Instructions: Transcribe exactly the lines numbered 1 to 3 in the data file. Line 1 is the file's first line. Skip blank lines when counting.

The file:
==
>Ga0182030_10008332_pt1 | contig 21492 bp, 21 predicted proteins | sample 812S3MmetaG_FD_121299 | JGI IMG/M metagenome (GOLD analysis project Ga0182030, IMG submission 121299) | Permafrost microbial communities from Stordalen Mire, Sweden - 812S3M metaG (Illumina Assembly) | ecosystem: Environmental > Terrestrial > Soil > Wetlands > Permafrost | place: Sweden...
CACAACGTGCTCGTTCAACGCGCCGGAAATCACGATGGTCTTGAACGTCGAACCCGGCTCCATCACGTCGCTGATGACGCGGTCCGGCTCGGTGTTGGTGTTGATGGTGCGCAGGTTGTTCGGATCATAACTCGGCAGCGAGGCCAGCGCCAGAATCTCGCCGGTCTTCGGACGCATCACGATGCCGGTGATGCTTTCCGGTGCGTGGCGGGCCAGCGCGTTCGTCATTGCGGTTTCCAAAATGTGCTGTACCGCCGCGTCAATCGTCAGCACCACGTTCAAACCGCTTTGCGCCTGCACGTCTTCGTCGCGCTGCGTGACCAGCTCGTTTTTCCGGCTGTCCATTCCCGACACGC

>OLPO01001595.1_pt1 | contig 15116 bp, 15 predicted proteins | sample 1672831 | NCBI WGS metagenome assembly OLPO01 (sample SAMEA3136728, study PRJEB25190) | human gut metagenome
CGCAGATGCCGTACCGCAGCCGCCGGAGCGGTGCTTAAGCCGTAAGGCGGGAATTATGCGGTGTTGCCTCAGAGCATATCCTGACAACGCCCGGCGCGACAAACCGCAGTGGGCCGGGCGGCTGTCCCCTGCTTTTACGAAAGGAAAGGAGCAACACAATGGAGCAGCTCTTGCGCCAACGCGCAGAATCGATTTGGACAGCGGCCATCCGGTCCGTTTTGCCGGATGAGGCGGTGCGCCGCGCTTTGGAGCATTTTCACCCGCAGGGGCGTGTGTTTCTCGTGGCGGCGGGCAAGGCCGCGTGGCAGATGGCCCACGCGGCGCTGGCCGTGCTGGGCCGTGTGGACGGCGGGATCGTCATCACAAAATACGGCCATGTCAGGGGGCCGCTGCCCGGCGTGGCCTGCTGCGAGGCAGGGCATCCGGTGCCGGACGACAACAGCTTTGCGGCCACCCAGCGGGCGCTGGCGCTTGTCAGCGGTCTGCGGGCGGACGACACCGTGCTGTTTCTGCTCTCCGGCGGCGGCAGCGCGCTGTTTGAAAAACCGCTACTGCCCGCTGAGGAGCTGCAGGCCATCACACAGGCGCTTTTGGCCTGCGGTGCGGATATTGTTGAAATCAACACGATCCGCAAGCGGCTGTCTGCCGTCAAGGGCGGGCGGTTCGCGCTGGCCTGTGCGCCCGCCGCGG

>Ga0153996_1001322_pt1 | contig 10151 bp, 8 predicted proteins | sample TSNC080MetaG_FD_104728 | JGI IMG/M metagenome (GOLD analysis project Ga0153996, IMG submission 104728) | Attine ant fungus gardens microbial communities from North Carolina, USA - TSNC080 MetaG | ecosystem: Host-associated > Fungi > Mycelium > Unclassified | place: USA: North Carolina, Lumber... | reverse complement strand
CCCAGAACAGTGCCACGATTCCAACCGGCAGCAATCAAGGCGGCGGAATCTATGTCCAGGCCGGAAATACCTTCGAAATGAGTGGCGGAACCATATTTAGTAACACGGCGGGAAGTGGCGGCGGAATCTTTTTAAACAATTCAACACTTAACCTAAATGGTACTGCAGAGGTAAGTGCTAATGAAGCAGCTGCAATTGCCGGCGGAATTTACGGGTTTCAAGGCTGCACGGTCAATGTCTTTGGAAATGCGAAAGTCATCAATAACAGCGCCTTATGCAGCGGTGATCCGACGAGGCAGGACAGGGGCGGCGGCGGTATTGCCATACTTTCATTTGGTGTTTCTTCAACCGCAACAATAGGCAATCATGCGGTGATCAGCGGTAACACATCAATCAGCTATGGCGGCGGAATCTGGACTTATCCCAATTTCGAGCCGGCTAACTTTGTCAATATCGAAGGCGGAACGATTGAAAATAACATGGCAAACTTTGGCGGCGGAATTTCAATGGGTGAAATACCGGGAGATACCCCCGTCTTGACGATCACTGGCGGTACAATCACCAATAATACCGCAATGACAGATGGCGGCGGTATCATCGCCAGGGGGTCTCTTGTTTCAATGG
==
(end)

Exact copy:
>Ga0182030_10008332_pt1 | contig 21492 bp, 21 predicted proteins | sample 812S3MmetaG_FD_121299 | JGI IMG/M metagenome (GOLD analysis project Ga0182030, IMG submission 121299) | Permafrost microbial communities from Stordalen Mire, Sweden - 812S3M metaG (Illumina Assembly) | ecosystem: Environmental > Terrestrial > Soil > Wetlands > Permafrost | place: Sweden...
CACAACGTGCTCGTTCAACGCGCCGGAAATCACGATGGTCTTGAACGTCGAACCCGGCTCCATCACGTCGCTGATGACGCGGTCCGGCTCGGTGTTGGTGTTGATGGTGCGCAGGTTGTTCGGATCATAACTCGGCAGCGAGGCCAGCGCCAGAATCTCGCCGGTCTTCGGACGCATCACGATGCCGGTGATGCTTTCCGGTGCGTGGCGGGCCAGCGCGTTCGTCATTGCGGTTTCCAAAATGTGCTGTACCGCCGCGTCAATCGTCAGCACCACGTTCAAACCGCTTTGCGCCTGCACGTCTTCGTCGCGCTGCGTGACCAGCTCGTTTTTCCGGCTGTCCATTCCCGACACGC

>OLPO01001595.1_pt1 | contig 15116 bp, 15 predicted proteins | sample 1672831 | NCBI WGS metagenome assembly OLPO01 (sample SAMEA3136728, study PRJEB25190) | human gut metagenome